(Image by PixelAnarchy from Pixabay)
Marco Giordano, the CEO of Resources for Human Development, believes that hosting a virtual event can create opportunities for innovation and new ways of connecting.
“Our staff have been a source of inspiration with their positive attitude and willingness to move this event forward,” Giordano said. “Despite the challenging time that we are all facing, we find the time to share, connect remotely and find ways to offer social support.”
The event in question is Philly Pours, now in its fourth year and a notable Philadelphia food and wine outing since its inception. One year legendary Eagles coach Dick Vermeil showcased Vermeil Wines, and another year had participants screening the movie Casablanca while learning to make the drinks referenced onscreen. This year’s event, which will take place via Zoom on August 20, will include a virtual wine tasting led by City Winery’s head winemaker, plus wine and food sent to participants’ doors.
The goal for the event is 150 attendees, and that attendees leave with a deeper understanding of the organization, its mission and its impact.
Giordano said Resources for Human Development (RHD) touches the lives of tens of thousands of people every day, from FPCN (Family Practice and Counseling Network) Healthcare system to the BHH (behavioral health) and IDD (intellectual/ developmental disabilities) services.
According to Giordano, in RHD’s 50-year history, the organization hasn’t experienced a national healthcare crisis like the pandemic, nor an issue that has had such a deep impact on the work the staff does and the way they live their daily lives.
“It has impacted how we provide service and our ability to provide service. It has impacted our staff and the individuals we support. It has impacted our families, neighbors, cities, schools, and so many other aspects of our daily lives that we depend on,” Giordano said.
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And it isn’t just COVID-19.
“Black communities are traumatized by deeply rooted systemic racism, the continuation of racially disparate police violence, and the injustices of due process,” Giordano said. “As a trauma-informed organization, we need to treat these disparities for what they are: a public health crisis.”
Giordano noted the painful reminder of the racial injustice that continues to plague America with the recent violent and senseless murders of George Floyd, Ahmuad Arbery and Breonna Taylor is the result of a system that has been intentionally built to thrive on white supremacy.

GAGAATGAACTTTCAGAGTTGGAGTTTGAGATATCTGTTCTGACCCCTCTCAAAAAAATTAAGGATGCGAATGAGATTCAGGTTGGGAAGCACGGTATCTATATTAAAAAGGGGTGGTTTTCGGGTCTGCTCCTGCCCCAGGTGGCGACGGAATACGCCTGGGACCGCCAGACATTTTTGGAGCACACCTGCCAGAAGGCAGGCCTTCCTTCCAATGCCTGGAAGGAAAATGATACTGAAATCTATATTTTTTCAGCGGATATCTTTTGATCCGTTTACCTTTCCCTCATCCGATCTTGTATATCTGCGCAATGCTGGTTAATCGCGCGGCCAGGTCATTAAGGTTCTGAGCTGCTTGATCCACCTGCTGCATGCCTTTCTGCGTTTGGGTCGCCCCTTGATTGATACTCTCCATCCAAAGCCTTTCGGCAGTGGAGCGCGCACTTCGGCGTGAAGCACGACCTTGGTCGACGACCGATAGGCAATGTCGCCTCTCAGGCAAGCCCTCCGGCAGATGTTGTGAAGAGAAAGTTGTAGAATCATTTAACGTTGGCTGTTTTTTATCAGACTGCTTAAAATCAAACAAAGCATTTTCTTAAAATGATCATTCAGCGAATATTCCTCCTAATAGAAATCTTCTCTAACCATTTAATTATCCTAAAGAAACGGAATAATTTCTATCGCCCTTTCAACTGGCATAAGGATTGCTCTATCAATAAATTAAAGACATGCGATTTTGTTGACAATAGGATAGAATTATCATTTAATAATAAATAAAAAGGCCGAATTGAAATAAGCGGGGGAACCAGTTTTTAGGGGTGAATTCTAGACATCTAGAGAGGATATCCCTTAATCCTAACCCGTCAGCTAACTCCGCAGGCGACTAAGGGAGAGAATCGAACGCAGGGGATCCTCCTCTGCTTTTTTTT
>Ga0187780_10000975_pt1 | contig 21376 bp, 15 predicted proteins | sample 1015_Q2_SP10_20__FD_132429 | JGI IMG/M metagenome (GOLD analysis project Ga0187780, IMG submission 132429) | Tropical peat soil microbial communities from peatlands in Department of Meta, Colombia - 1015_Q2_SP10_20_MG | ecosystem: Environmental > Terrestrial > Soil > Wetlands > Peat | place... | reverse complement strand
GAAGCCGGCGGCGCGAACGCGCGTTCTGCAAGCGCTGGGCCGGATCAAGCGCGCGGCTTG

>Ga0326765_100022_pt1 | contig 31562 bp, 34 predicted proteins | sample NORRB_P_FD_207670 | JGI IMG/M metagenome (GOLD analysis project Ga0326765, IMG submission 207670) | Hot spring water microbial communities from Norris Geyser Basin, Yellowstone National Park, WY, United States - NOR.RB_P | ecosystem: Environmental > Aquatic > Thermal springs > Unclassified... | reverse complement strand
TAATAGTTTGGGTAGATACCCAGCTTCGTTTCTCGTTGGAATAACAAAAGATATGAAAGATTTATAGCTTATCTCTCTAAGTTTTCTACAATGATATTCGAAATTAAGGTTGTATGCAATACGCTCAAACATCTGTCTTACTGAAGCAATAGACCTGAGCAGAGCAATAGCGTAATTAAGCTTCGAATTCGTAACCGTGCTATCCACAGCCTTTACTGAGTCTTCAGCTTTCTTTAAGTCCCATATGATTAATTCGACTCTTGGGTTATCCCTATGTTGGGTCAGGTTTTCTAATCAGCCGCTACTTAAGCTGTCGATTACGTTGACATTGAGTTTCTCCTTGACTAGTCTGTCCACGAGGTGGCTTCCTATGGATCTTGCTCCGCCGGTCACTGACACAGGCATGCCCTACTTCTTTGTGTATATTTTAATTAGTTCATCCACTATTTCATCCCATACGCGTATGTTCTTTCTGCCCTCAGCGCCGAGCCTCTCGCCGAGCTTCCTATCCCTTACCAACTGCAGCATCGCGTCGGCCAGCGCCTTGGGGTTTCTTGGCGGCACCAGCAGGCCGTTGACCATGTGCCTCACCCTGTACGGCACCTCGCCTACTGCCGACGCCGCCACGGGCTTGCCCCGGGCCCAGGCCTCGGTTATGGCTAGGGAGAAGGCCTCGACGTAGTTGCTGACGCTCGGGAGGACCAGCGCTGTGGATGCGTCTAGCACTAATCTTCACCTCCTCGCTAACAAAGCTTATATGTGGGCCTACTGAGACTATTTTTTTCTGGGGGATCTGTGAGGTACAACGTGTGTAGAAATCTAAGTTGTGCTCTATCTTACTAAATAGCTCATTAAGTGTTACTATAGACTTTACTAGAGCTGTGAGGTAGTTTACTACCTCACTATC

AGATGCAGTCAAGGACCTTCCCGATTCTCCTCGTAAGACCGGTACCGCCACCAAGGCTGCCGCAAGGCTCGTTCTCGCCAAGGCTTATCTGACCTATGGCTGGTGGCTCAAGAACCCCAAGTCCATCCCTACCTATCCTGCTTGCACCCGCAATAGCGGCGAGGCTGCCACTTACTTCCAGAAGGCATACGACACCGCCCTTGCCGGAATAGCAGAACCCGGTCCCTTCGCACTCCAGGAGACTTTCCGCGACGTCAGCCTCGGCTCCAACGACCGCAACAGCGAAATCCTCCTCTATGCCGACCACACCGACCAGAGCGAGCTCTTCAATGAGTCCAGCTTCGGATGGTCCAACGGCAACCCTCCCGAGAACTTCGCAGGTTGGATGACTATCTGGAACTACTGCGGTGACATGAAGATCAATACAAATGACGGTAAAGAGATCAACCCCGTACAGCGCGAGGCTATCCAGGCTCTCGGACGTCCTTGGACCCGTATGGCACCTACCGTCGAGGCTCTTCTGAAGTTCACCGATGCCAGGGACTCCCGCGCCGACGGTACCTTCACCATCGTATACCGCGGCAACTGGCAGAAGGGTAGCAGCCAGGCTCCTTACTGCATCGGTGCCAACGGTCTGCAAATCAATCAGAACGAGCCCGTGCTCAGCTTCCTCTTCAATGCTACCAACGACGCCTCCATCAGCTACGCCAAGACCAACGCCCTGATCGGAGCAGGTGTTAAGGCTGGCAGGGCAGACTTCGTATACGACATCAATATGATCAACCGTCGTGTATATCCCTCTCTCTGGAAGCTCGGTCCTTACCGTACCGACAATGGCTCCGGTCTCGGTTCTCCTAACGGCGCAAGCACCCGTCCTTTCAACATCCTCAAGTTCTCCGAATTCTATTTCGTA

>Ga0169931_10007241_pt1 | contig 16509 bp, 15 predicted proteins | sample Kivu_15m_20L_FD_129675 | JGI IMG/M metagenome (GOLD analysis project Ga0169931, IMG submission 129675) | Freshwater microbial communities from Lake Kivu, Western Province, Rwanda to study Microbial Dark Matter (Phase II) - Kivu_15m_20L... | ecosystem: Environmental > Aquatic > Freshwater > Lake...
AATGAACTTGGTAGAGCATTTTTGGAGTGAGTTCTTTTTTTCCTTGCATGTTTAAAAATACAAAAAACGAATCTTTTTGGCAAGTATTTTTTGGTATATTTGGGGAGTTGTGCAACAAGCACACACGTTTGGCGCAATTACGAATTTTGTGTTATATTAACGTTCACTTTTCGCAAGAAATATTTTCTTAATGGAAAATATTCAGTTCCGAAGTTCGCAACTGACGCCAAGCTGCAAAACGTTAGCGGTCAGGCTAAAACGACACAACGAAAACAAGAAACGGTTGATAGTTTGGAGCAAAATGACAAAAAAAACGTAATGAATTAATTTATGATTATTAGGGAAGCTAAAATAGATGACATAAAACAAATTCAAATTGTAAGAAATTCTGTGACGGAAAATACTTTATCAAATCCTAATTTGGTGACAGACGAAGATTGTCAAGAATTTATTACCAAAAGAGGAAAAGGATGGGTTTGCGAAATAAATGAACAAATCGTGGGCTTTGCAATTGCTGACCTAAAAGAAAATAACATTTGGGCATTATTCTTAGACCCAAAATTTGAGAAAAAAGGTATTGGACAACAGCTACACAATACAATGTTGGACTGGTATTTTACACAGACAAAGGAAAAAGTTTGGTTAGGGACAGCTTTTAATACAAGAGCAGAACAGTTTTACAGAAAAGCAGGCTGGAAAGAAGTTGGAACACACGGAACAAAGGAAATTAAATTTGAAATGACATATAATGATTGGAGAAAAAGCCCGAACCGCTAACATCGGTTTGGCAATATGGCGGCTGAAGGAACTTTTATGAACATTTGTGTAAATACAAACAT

“We are honored to stand with those who are actively fighting to end oppression, discrimination, and working to dismantle white supremacy,” he said. “RHD has reaffirmed its commitment to holding ourselves accountable to anti-racist work within our own organization, business practices, and activism, and call on our supporters, funders and everyone in the RHD community to do the same.”
RHD has a staff of over 5,000 individuals, which Giordano celebrates for their spirit, creativity and courage during the pandemic.
While this has been a challenging time to mark both the 50th anniversary and the annual Philly Pours fundraiser, he said it has offered an opportunity to reflect on the importance of their work.
“As we embark on our next 50 years, we will remember these times when the definition of essential worker was expanded to include many more people who we depend on every day,” he said. “While there is much more work to do for government and other regulators to acknowledge our frontline staff as essential workers, it is the dedication and compassion of our staff for the folks we serve that keeps us going each and every day during good times and bad.”
“All our staff have made tremendous sacrifices during this time,” Giordano added. “They are heroes for sure. That is something to celebrate!”
The Philly Pours VIP experience, will feature a guided, informative Zoom virtual tasting led by the City Winery’s head winemaker. VIP guests will receive two bottles of City Winery wine, two City winery logo glasses and more. For more information go to phillypours.com.-30-
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